How to improve your leadership development program
The leadership development industry is in a sad state of affairs
Having skilled new leaders in the right places can mean the difference between explosive growth and bankruptcy, and yet most of us roll our eyes at the thought of another leadership development program or retreat.
Leadership training for the next generation of leaders is one of the toughest challenges companies face today. Leadership development facilitators need to find ways to help participants transfer learning back to real life. If skill transfer is difficult in straightforward technical training, where people typically revert to old habits shortly following classroom experiences, behavior changes for leaders seem almost impossible. Still, we collectively throw more than 24 billion dollars a year at leadership training, with marginal positive results. Here are some reasons leadership training doesn’t work and some ways to fix it!
Leadership training is often contrived
How many conference rooms have you sat in trying to stay awake as an expert drones on about culture, while you wonder how you will get through all your emails that afternoon? How many times you have drawn your “leadership river” or some other touchy-feely assignment that has no application to reality? Harvard Business Review author Carlos Valdes-Dapena points out the absurdity of trends in team bonding as useless and frivolous activities soon forgotten.
We simply can’t plug into what’s going on when it isn’t directly relevant to us or our immediate needs. Instead, consider leadership training that leverages the actual organizational goal, such as working in teams to practice innovative thinking before brainstorming for a new project. Experience is key!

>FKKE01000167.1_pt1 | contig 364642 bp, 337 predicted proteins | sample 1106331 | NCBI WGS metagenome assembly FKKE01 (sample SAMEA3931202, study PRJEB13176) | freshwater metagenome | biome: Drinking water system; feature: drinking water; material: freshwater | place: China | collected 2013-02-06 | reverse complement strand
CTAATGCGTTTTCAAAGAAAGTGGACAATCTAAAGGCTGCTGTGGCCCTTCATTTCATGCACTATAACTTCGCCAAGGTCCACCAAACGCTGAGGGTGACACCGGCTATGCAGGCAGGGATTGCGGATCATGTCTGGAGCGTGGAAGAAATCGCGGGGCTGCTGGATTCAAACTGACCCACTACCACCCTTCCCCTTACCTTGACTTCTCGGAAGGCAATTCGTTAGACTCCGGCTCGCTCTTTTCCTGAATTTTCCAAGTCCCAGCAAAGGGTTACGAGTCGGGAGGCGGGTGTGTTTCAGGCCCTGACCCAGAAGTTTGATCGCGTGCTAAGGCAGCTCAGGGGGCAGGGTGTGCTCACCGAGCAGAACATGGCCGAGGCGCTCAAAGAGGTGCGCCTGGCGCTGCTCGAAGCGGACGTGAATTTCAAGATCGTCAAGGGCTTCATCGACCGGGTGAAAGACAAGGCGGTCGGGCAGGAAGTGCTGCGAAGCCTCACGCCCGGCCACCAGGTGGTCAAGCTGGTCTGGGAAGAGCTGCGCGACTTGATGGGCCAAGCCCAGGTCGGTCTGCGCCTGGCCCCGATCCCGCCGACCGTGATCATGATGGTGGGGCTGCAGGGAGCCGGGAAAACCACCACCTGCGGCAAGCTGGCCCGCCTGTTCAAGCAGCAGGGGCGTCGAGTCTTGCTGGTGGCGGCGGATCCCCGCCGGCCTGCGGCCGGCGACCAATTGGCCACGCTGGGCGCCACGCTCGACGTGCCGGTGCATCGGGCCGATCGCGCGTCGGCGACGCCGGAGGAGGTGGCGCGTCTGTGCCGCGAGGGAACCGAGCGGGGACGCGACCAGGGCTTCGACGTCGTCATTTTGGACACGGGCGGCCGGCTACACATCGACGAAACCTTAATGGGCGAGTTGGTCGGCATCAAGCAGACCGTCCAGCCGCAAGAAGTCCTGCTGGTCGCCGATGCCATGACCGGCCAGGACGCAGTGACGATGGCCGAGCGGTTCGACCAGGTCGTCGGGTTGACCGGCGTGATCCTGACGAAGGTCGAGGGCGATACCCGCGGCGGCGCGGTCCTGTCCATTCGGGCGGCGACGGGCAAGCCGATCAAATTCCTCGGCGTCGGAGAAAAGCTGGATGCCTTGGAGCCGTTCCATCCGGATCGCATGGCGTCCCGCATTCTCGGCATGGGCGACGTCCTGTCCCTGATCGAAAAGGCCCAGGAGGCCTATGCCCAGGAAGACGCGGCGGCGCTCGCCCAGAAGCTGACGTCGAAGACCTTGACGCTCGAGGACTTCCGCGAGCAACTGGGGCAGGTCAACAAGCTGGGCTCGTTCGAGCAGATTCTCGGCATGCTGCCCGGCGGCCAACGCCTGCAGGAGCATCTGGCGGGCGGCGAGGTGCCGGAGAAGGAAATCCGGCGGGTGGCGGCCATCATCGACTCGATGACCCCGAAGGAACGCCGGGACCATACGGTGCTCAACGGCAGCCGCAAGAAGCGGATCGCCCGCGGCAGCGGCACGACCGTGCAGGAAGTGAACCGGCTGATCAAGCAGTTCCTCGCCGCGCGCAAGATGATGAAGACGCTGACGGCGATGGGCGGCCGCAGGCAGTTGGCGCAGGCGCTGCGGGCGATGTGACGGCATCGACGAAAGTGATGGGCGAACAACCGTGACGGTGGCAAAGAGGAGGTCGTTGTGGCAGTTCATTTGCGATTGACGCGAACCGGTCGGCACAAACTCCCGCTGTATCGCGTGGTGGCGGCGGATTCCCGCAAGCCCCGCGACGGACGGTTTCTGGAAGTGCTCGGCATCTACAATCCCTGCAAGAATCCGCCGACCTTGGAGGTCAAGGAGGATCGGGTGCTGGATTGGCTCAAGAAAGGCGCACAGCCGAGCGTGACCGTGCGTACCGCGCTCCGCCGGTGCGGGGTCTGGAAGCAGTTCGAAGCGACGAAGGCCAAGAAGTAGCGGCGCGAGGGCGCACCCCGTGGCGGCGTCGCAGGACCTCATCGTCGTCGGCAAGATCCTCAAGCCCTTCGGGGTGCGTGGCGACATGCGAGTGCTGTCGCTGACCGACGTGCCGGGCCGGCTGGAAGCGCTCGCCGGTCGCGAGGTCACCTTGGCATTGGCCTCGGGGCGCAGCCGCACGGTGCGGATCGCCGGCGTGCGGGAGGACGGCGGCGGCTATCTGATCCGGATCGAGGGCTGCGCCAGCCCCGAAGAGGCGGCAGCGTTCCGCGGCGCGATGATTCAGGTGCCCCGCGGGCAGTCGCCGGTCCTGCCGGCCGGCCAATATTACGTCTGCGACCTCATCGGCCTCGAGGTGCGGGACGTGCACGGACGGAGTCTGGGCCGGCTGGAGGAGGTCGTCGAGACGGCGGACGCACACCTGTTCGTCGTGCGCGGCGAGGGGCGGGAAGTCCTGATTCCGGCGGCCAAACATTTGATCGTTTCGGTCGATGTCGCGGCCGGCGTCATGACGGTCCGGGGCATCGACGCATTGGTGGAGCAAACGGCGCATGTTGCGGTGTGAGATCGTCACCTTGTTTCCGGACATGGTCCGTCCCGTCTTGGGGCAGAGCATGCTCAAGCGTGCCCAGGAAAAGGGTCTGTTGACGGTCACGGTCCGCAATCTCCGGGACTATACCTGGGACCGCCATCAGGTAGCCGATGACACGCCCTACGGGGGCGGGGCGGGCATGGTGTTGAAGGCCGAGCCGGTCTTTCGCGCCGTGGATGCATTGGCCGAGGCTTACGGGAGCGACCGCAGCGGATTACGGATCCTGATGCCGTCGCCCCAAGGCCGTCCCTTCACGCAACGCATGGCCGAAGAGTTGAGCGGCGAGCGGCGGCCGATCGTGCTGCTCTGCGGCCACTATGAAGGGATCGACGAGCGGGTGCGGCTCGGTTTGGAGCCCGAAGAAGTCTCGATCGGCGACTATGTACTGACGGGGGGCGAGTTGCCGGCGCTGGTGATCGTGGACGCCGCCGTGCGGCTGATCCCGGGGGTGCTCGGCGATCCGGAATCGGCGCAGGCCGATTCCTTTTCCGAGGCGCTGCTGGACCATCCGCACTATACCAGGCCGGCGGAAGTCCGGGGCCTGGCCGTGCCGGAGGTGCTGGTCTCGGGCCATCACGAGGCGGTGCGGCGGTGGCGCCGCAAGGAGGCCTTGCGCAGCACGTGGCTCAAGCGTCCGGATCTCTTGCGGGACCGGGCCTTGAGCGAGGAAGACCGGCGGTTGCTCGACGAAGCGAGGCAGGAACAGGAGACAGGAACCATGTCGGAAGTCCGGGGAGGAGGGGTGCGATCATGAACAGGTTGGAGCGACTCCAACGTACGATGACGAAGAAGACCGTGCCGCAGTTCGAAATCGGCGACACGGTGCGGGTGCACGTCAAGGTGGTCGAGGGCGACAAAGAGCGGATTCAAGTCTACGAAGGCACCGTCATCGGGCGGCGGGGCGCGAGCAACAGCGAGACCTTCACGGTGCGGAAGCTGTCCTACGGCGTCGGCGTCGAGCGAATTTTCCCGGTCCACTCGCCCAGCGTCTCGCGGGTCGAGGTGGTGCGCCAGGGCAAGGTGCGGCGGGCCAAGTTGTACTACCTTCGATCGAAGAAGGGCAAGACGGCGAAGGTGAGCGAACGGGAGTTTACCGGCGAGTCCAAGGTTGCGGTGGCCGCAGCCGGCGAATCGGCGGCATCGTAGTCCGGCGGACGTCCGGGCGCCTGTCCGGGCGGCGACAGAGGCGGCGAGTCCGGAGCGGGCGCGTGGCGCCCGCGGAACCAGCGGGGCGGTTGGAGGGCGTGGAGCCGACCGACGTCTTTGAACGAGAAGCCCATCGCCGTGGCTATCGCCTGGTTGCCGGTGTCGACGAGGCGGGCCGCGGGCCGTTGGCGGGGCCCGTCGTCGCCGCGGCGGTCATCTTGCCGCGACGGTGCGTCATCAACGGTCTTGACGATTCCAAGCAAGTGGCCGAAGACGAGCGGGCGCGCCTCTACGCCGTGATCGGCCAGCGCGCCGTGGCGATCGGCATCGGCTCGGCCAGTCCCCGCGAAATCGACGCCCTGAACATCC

Leadership Development offers specific skills for adaptive problems
This approach doesn’t make sense. We love leadership training because of its slippery nature. No one has or will pin down the definition of leadership yet because every great leader operates a little differently.
Leadership training that offers the ‘12 secrets to leading’ are not genuine. No twelve secrets universalize to every leader. In their seminal HBR article, Heifetz and Laurie describe adaptive problems as issues that have no clear or correct answer and require personal and institutional change to move towards solutions. Think coping with the onset of AI or engaging the Millennial generation in leadership training!
Skills-based training is too narrow, offering flat information that can’t be applied to such broad and shifting challenges. Instead, try leadership training that teaches a skill through outdoor adventure or a race car driving experience to add excitement and real consequences for engagement. Be sure to give immediate feedback to new leaders for lasting results!
Leadership and personal growth are inseperable
Not addressing the whole person in leadership training means you offer management training. There isn’t anything wrong with that, but to grow better leaders, training must dig into all aspects of character.
Consider this: how can a leader inspire people without being fully invested? How can a leader make decisions without weighing in on emotional influences and personal experience?
A leader’s core functions cannot be separated from personal life, and yet the vast majority of training today does not address work-life harmony, mindfulness, nutrition, fitness, and holistic health as ways to lead more effectively. At the very least, try integrating your wellness program with your leadership development program!